Figure 3: Prediction of ICU mortality by GDF-15 serum levels. (a, b) Patients that died during the course of ICU treatment ((a) all patients; (b) sepsis only) had significantly higher serum GDF-15 levels on admittance to the ICU () than survivors. (c, d) Kaplan-Meier survival curves of ICU patients are displayed, showing that patients with GDF-15 below a cut-off value of 3624 pg/mL had a better outcome at the ICU ((c) all patients; (d) sepsis only).

In order to analyse the practical value of GDF-15 in predicting ICU survival, we used receiver operating characteristic (ROC) curves. Here, we could show that the prognostic accuracy of GDF-15 (AUC 0.672; 95% CI 0.570–0.774) is comparable to the widely used APACHE II score (AUC 0.685; 95% CI 0.576–0.795) and appeared superior to the established marker procalcitonin (AUC 0.592; 95% CI 0.488–0.695).

By Cox regression analysis, high GDF-15 levels were found to predict ICU mortality (). Using the Youden index [29] based on the coordinates of the ROC analysis, a GDF-15 cut-off value of 3624 pg/mL revealed the best sensitivity and specificity in predicting ICU mortality. The Kaplan-Meier survival curve analysis confirmed that high GDF-15 levels (>3624 pg/mL) were strongly associated with ICU mortality in all patients (Figure 3(c)) and sepsis patients (Figure 3(d)).

However, as GDF-15 is closely correlated with markers of organ failure and inflammation, we next tested whether GDF-15 serum concentrations can serve as an independent predictor of survival by Cox regression analyses. When we included age, markers of inflammation (i.e., CRP), and renal (i.e., creatinine), circulatory (i.e., lactate), and hepatic dysfunction (i.e., bilirubin and prothrombin time), high GDF-15 was an independent predictor of ICU mortality in critically ill patients with an HR of 3.42 (95% CI 1.33–8.78, Table 3). In the subgroup of sepsis patients, GDF-15 remained independent when assessed together with the same set of covariates with an HR of 3.16 (95% CI 1.10–9.07; Table 3).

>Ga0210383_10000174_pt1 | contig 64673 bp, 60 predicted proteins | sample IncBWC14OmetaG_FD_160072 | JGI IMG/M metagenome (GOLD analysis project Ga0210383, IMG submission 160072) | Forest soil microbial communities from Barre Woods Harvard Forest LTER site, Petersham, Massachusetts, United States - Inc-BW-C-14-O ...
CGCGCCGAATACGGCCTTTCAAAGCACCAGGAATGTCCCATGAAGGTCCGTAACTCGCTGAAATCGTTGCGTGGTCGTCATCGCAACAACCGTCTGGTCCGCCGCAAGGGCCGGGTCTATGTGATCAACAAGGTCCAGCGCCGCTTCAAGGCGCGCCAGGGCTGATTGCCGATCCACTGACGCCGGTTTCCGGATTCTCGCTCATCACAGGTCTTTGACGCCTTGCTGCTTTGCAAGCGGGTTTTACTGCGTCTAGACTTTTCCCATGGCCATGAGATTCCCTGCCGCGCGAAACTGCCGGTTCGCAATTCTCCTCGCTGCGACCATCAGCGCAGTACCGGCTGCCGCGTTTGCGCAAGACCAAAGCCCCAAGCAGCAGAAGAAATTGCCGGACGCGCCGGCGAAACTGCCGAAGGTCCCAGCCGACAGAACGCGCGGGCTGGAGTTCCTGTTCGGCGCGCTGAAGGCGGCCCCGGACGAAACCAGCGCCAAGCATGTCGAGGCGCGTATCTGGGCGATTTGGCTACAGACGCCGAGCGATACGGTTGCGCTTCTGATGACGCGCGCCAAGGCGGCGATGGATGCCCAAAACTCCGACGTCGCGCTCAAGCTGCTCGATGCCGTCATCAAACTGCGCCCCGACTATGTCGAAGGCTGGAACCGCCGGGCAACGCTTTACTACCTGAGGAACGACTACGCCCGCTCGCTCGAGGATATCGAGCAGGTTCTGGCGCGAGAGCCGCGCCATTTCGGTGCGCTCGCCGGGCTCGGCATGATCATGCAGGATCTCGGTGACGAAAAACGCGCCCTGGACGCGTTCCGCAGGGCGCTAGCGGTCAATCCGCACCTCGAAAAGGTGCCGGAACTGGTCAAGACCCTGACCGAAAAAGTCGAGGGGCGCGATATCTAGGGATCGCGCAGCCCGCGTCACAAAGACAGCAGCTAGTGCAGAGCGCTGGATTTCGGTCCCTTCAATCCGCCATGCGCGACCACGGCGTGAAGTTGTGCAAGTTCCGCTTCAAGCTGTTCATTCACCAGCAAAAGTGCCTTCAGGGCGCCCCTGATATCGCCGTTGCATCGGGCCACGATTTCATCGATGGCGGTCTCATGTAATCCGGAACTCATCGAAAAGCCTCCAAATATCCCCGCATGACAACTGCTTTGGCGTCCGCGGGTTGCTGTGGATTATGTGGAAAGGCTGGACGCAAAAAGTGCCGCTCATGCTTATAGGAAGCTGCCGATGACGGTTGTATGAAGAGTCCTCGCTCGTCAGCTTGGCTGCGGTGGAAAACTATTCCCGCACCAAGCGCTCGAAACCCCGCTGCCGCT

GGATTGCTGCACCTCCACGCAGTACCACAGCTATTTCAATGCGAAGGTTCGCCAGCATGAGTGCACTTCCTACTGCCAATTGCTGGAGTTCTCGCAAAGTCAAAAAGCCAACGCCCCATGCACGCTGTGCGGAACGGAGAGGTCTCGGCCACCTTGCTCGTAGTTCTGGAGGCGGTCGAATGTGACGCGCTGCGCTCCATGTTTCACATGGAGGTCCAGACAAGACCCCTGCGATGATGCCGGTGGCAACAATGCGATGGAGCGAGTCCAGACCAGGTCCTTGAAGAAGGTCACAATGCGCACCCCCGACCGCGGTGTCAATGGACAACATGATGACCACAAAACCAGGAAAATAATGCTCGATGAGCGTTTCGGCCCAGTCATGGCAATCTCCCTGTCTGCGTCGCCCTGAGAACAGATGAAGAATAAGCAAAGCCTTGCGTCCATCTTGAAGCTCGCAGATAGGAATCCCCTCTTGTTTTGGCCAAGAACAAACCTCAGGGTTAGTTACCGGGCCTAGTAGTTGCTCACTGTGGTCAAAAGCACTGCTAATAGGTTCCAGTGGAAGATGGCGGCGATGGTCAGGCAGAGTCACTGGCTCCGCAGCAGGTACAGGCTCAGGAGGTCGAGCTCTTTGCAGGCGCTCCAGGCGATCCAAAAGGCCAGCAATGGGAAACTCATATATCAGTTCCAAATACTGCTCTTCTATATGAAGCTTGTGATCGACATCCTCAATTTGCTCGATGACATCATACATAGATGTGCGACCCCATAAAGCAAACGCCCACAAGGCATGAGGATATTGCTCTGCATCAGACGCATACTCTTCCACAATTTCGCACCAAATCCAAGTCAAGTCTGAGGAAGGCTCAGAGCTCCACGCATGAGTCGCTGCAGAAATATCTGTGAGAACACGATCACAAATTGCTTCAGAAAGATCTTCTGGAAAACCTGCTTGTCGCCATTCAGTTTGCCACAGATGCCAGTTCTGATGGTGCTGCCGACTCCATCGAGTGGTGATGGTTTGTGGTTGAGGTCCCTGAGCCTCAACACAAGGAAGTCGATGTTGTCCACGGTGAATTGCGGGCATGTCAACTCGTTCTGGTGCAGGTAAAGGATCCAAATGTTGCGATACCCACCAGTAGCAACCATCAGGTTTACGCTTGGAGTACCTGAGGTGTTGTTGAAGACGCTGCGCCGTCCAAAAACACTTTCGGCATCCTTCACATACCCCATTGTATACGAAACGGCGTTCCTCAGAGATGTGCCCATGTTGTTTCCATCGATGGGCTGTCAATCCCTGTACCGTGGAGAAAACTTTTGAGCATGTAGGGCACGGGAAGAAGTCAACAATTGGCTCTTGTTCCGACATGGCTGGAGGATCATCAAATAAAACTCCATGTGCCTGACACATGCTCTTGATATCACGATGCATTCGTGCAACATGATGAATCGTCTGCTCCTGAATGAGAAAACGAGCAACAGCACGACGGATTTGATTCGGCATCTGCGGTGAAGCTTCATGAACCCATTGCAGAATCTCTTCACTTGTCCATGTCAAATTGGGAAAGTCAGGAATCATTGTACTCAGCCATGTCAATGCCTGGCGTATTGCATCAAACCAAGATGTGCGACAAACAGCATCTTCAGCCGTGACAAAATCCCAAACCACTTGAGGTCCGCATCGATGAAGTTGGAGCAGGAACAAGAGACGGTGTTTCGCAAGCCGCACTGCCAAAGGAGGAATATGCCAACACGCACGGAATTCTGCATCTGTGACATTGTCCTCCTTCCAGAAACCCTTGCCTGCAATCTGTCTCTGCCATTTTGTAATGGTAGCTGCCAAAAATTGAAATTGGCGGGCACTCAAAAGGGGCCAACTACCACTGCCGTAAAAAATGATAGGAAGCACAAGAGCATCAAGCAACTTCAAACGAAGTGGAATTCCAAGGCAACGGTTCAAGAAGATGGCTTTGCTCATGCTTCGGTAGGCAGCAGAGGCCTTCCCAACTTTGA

Table 3: Uni- and multivariate Cox regression analyses for GDF-15 levels at ICU admission to predict ICU mortality.
3.4. High Levels of GDF-15 at Admission Predict Poor Overall Survival

Given the excellent prognostic value of GDF-15 in predicting short-term survival, we hypothesized that it might even predict long-term survival. GDF-15 levels were significantly increased in patients that died during the observation period (median 8609 versus 4192 pg/mL; ; Figure 4(a)). Similar results were seen in the large subgroup of sepsis patients (median 5726 versus 9566 pg/mL; ; Figure 4(b)).

Figure 4: Prediction of overall mortality by GDF-15 serum concentrations. (a, b) Patients that died during the total observation period ((a) all patients; (b) sepsis only) had significantly higher serum GDF-15 levels on admittance to ICU than survivors (). (c, d) Kaplan-Meier survival curves of ICU patients are displayed, showing that patients with GDF-15 levels above a cut-off value of 3884 pg/mL have an increased overall mortality ((c) all patients; (d) sepsis only).

Again, we used ROC curves to assess the diagnostic quality of GDF-15 in predicting overall mortality in our cohort. Similar to ICU mortality, we found the prognostic accuracy of GDF-15 (AUC 0.630; 95% CI 0.538–0.721) comparable to the APACHE II score (AUC 0.629; 95% CI 0.536–0.722) and higher than procalcitonin (AUC 0.589, 95% CI 0.494–0.683).